Modeling — Introduction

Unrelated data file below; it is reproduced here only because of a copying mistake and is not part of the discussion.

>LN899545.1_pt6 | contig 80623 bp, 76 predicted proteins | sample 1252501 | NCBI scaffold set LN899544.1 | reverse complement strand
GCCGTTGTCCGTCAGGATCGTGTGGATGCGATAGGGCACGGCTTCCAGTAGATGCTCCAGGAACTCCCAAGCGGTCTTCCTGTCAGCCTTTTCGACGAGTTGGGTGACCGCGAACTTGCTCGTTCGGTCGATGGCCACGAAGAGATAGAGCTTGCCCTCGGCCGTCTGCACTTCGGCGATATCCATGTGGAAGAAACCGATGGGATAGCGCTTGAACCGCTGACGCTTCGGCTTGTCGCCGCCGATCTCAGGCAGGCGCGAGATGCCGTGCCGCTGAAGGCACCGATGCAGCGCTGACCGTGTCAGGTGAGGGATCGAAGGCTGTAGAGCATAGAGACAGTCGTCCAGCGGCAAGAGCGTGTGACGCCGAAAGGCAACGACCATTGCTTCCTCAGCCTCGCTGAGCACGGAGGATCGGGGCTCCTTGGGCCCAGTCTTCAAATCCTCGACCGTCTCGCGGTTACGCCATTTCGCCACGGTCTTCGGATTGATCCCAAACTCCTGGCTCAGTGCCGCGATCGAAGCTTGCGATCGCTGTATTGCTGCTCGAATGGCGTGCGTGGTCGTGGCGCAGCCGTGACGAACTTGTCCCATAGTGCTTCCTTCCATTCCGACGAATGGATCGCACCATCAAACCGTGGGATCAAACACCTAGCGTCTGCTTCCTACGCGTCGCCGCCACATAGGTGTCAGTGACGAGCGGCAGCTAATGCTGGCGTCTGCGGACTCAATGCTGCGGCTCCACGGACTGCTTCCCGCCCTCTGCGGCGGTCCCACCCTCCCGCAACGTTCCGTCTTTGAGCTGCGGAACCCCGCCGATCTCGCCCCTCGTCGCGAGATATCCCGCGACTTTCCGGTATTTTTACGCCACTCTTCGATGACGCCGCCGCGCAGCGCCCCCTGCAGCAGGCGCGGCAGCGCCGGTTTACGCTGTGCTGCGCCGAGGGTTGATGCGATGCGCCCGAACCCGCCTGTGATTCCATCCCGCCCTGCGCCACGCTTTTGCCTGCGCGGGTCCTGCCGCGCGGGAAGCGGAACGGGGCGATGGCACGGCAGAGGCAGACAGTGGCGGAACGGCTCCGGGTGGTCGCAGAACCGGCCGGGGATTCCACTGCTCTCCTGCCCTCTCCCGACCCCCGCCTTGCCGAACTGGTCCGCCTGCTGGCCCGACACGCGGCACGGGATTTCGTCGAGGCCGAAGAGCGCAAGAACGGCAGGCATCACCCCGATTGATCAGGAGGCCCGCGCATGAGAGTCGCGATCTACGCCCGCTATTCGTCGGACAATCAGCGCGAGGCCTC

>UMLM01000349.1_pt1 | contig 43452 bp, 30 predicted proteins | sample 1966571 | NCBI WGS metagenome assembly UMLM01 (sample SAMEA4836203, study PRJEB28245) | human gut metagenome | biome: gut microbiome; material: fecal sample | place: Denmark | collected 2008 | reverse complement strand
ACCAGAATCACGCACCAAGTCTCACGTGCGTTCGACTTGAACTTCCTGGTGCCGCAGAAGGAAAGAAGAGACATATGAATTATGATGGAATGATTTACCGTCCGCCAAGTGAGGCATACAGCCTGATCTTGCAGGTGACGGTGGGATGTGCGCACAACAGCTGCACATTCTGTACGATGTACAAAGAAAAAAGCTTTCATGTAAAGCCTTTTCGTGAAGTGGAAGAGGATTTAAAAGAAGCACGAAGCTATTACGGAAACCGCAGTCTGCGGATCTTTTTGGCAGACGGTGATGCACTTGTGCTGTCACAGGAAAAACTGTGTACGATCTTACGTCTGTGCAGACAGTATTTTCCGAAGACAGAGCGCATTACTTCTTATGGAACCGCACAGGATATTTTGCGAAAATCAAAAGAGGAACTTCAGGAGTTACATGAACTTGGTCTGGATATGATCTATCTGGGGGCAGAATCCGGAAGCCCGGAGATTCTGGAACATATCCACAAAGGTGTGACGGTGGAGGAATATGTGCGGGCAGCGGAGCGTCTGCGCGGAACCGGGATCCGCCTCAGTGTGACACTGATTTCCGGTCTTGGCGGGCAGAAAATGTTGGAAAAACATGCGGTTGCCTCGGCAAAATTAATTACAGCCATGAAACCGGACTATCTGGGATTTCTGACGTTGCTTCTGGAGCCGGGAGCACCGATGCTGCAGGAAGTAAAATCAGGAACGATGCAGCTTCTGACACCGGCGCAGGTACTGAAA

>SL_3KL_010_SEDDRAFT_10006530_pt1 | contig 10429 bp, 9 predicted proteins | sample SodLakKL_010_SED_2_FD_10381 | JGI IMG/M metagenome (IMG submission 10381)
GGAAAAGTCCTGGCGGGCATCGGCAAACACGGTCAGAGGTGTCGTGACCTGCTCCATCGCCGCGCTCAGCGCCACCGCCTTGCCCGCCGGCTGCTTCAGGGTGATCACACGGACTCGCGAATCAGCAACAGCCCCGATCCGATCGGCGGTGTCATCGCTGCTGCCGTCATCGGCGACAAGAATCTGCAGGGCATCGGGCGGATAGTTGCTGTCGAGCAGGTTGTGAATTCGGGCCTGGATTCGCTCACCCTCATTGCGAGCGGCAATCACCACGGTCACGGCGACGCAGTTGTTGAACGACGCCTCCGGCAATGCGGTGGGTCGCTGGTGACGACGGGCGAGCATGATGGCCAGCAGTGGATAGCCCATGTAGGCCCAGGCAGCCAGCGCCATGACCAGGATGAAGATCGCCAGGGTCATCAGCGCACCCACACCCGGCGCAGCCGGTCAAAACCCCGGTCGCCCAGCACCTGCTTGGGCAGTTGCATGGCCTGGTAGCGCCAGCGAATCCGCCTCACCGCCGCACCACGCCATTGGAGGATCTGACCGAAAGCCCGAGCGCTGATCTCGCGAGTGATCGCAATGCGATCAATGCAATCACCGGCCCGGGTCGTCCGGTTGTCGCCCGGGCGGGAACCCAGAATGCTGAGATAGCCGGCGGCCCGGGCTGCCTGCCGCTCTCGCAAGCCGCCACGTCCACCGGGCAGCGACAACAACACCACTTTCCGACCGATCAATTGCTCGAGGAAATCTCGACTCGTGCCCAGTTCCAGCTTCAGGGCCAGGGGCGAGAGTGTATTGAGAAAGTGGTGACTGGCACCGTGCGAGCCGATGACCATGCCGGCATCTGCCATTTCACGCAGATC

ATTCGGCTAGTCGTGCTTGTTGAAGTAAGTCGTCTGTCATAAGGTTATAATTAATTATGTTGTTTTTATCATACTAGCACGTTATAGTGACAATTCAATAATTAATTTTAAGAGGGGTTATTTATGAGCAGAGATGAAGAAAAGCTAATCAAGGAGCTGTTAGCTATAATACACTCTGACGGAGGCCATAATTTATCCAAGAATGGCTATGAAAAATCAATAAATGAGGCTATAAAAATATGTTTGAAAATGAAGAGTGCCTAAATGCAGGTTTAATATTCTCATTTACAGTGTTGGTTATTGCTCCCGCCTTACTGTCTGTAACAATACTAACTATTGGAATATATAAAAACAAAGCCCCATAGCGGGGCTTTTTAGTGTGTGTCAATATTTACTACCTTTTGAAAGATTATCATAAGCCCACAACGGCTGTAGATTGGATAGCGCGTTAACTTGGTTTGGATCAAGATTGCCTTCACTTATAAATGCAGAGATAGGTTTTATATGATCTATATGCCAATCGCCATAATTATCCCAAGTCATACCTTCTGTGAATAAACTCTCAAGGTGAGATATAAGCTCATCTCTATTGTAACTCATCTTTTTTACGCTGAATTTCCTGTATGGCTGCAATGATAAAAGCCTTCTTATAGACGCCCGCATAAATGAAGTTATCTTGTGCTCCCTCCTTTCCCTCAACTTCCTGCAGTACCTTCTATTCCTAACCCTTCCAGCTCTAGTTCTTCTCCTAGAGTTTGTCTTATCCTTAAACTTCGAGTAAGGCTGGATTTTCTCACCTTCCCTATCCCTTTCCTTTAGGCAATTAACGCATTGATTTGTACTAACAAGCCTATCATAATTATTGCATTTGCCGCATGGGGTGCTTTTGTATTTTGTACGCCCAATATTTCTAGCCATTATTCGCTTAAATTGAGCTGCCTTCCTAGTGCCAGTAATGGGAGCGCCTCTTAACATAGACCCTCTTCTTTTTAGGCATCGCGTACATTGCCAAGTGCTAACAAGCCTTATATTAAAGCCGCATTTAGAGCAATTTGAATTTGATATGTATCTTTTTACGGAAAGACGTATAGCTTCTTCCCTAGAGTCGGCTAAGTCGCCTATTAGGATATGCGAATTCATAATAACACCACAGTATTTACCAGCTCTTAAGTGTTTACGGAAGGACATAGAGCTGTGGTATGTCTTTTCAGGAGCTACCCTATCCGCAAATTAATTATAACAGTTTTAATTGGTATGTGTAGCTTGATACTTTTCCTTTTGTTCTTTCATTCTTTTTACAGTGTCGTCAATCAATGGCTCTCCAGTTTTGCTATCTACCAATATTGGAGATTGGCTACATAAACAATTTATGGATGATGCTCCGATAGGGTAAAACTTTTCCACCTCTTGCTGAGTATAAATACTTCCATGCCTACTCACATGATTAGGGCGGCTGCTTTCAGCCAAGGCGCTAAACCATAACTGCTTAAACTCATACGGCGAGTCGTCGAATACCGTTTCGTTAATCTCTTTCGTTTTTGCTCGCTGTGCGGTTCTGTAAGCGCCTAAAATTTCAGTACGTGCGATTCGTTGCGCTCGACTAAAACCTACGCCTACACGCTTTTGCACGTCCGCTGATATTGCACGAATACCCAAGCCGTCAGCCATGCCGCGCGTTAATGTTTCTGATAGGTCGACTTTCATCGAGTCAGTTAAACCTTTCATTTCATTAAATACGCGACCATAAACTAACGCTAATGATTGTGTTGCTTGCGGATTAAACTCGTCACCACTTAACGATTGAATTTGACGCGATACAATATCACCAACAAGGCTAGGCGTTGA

A 3D model is like a drawing, but instead of being limited to a two-dimensional representation of a part or scene, it contains all the information needed to construct an actual part in three dimensions. Some 3D modeling programs work by expanding on linear drawings, extruding curves in space or stretching surfaces between them. Others let users work directly with solid objects, either as adjustable “primitive” forms (cones, cubes, spheres, etc.) or as amorphous blobs of virtual “clay” material which can be pushed into shape with a set of tools. Some allow 2D to 3D conversions of various sorts, or allow 2D renderings to be derived from 3D scenes, with reflections, refractions, and shadows precisely calculated. Much 3D modeling is directed towards creating animations and imagery, but our focus is on producing models that can be directly transformed into physical objects via CNC milling or additive rapid prototyping processes.